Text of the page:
In this episode of our series on global threats, we’ll look at the problems of urban growth and pandemic disease. Our burgeoning cities are often made environmentally worse by the way we live, and specifically how we dispose of waste.
It’s a problem as old as civilization. The ancient city of Rome built one of world’s first sewage systems. Known as the Cloaca Maxima (which literally means “greatest sewer”), it was begun in the fourth century BCE. This open trench was used to drain the city marshes and later to carry away its effluent. And while it did remove the waste and disease potential, it dumped them into a downstream part of the River Tiber, creating more environmental challenges.
A related modern-day concern has been reported by the BBC in London. In the past few years massive blockages known as fatbergs—composed of cooking oil, lard, grease, wet wipes and sanitary products—have blocked sewers. Flushed down sinks and toilets, it’s a disastrous combination when it hits the cold tunnels and hardens like concrete. One recent fatberg weighed in at 130 metric tonnes; it was the size of 11 double-decker buses and took three weeks to clear. This is a modern problem, which is largely avoidable if we listen and change behavior.
But other aspects of the city are more difficult to resolve. According to the World Bank, cities will produce 6 million tonnes of solid waste per day by 2025, and that number will continue to climb.
In the poorer cities this is often disposed of in open dumps, rife with disease pathogens and at risk of collapse. In Mozambique’s capital of Maputo, a landslide triggered by rainfall at the city dump buried at least 17 people alive and injured others. The trash rises nearly 50 feet above the shacks on its edges and covers more than 40 acres. Mosquitoes breed in the stagnant pools around the 20-year-old dump. Further north in Ethiopia a similar incident last year killed more than a hundred people at Addis Ababa’s dump.
How do we cope with these escalating challenges? Moving more people to the larger cities offers a way of living that many want. And there’s money to be made by investors from crowding people together, even if in the long run it causes many other problems.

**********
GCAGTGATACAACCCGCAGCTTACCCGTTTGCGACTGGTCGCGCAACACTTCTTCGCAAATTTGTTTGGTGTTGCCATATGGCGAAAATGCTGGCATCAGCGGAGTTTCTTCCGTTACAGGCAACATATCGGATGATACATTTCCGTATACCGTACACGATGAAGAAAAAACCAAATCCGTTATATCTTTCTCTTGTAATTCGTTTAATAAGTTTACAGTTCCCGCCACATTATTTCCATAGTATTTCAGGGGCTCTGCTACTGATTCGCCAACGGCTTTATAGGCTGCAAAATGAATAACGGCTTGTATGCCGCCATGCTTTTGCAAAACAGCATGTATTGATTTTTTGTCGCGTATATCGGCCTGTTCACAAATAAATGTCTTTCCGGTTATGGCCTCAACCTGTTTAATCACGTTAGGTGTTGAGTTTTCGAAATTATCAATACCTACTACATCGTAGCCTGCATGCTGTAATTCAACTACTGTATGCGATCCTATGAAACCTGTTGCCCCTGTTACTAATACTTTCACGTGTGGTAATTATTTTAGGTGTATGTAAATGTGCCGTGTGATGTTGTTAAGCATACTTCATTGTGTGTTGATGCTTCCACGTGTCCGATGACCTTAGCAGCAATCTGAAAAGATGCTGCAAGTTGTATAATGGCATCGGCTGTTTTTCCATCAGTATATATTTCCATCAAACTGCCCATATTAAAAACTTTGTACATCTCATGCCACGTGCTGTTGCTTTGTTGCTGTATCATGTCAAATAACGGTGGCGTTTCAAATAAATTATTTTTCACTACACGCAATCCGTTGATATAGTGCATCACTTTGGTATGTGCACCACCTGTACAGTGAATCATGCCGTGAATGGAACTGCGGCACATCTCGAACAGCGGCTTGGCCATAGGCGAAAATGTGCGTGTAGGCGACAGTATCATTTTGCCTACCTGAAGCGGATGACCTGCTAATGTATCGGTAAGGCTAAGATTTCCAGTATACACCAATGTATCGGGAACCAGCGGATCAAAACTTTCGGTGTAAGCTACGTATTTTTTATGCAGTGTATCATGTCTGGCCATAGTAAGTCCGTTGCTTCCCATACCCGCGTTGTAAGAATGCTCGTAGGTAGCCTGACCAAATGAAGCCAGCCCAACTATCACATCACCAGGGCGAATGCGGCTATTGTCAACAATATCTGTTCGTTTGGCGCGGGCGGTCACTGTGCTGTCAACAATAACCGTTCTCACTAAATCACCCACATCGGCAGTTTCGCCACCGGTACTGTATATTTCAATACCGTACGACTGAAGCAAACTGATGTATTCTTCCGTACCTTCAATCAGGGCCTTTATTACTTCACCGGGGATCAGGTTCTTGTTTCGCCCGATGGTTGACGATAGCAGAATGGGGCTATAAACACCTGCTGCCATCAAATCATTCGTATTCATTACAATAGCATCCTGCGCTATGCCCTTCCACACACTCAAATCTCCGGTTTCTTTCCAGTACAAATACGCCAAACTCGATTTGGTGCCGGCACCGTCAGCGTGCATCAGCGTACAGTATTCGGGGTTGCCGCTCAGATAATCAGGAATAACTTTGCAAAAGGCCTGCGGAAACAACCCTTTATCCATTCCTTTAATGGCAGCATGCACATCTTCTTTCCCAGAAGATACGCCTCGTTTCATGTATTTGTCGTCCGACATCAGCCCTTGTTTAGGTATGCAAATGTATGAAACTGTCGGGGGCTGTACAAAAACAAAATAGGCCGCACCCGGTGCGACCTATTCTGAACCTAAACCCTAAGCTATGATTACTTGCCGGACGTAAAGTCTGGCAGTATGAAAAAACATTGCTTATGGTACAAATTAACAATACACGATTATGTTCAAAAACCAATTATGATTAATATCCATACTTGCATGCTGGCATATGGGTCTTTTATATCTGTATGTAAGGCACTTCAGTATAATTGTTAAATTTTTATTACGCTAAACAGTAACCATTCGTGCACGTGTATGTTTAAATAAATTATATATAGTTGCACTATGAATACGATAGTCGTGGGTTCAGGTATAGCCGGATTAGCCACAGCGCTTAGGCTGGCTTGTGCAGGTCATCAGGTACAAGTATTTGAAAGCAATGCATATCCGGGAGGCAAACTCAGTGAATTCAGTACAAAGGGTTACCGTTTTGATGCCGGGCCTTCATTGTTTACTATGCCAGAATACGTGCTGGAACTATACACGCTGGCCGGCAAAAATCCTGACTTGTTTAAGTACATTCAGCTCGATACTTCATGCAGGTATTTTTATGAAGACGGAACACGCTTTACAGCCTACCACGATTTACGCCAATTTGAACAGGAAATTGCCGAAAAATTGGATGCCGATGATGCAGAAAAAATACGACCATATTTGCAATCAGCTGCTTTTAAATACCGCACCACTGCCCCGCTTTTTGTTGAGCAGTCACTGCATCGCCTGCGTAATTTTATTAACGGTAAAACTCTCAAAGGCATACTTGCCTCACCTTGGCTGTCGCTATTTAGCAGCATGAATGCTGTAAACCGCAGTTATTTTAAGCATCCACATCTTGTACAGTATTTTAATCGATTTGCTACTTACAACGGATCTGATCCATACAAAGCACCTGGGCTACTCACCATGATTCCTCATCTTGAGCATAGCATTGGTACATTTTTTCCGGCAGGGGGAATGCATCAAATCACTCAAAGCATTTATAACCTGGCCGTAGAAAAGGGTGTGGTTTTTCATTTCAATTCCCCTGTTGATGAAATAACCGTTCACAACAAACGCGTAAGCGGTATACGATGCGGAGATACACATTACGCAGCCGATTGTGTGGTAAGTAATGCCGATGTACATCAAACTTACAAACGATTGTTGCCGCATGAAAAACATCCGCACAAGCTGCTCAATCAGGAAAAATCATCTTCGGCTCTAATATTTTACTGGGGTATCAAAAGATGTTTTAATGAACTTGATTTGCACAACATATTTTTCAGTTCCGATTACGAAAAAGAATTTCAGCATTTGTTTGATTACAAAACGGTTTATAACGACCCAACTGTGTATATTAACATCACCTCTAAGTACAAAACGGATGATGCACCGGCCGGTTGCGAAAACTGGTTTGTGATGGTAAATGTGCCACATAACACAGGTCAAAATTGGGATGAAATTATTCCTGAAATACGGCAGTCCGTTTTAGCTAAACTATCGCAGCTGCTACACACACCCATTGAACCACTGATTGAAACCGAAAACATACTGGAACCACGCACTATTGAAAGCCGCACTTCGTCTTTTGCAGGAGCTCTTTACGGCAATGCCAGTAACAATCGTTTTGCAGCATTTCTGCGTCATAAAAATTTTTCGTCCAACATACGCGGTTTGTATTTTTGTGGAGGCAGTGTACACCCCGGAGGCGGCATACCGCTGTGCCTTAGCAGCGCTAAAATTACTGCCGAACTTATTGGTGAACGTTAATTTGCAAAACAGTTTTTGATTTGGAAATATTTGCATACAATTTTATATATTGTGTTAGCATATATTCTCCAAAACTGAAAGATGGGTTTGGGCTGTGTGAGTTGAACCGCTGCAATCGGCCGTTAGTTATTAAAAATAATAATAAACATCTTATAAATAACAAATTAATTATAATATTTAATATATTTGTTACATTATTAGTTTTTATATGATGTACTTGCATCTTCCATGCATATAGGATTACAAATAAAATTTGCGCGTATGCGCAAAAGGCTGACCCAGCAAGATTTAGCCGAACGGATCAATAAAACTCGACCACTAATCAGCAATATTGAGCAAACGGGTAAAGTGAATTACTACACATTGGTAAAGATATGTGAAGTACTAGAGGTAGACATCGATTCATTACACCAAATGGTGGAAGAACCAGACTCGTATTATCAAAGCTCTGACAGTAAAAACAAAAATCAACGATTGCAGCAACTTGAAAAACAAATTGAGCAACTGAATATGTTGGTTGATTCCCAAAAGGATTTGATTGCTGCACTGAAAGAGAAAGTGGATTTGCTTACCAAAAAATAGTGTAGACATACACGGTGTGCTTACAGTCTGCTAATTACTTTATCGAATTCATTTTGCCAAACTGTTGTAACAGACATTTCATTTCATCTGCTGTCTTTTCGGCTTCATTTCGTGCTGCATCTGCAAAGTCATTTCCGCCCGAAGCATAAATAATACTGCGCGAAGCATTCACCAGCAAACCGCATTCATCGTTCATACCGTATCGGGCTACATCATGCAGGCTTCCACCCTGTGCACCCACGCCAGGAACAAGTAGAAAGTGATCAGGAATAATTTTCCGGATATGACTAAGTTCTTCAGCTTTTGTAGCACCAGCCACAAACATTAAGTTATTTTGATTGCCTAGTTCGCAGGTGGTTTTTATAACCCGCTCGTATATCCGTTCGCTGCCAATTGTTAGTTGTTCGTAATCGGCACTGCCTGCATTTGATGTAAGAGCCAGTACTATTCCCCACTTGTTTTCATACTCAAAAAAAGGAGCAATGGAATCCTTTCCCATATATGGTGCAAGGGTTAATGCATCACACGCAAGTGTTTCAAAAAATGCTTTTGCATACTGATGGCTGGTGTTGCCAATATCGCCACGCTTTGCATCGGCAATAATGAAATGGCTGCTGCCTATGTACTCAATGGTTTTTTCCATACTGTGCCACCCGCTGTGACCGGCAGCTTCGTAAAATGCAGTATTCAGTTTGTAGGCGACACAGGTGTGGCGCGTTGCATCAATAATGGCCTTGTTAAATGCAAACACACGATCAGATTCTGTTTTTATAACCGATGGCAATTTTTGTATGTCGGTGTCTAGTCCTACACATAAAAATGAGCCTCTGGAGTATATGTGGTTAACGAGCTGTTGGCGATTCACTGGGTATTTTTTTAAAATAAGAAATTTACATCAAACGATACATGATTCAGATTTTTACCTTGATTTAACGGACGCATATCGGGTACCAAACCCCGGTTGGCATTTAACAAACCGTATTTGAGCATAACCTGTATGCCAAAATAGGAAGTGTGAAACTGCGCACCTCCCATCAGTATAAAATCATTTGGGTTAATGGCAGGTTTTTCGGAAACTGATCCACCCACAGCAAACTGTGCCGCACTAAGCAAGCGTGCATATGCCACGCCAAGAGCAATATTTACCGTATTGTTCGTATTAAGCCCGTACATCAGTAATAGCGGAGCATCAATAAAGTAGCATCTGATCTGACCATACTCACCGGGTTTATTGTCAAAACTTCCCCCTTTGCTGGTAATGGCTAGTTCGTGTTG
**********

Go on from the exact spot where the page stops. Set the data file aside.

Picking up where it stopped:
Growing cities will require vast amounts of fresh water at unsustainable rates. Faced with severe drought conditions, both Cape Town and Sao Paulo came close to completely running out of water recently. But in Brazil the drought was caused by more than nature’s cycle. Some scientists suspect that deforestation has reduced rainfall, while industrial pollution has fouled the waterways, ineffectiveness slows governmental dam building, and poor maintenance means more water loss.
As time goes by, the big cities of this century will also need more food and other essential resources. Where will these commodities come from in a largely unsustainable world? As the Global Footprint Network put it, “the global effort for sustainability will be won, or lost, in the world’s cities, where 70 to 80 percent of the world’s population is expected to live by 2050.”
Big cities are also at risk from pandemic disease. The megacity is a breeding ground for disease agents of many kinds. With a preponderance of night clubs, schools, theaters, sports clubs and so on, the modern air-conditioned city provides infectious diseases with a perfect environment. For new strains of flu, ebola, zika and drug-resistant tuberculosis, a city with an international airport can serve as a giant incubator. Even hospitals can no longer guarantee that a stay will not result in illness caused by drug-resistant organisms such as streptococcus or golden staph. According to the World Health Organization, current pandemic threats include bird flu, meningitis, SARS, cholera, hepatitis and yellow fever. According to science author Julian Cribb, “every country on earth has experienced at least one epidemic since the year 2000. Some epidemics . . . have had global reach. . . .”
In the wake of the First World War, the Spanish flu infected 500 million, killing 20 to 50 million. Imagine if an equivalent pandemic would break out today, when international travel is so immediate and frequent. And as if our known threats were not sufficient, the World Health Organization has just announced an alert for what they call Disease X. This is to warn us to be aware of the arrival of something we haven’t seen before. It could be the result of a pathogen jumping from animal to human like the AIDS virus, once known as SIV, a disease found in monkeys—or a man-made pathogen, the result of gene-editing released accidentally or used as a weapon.
With all of these terrifying threats before us, it’s important to understand that there will be a solution. Will we survive the 21st century? If left to human devices alone, probably not.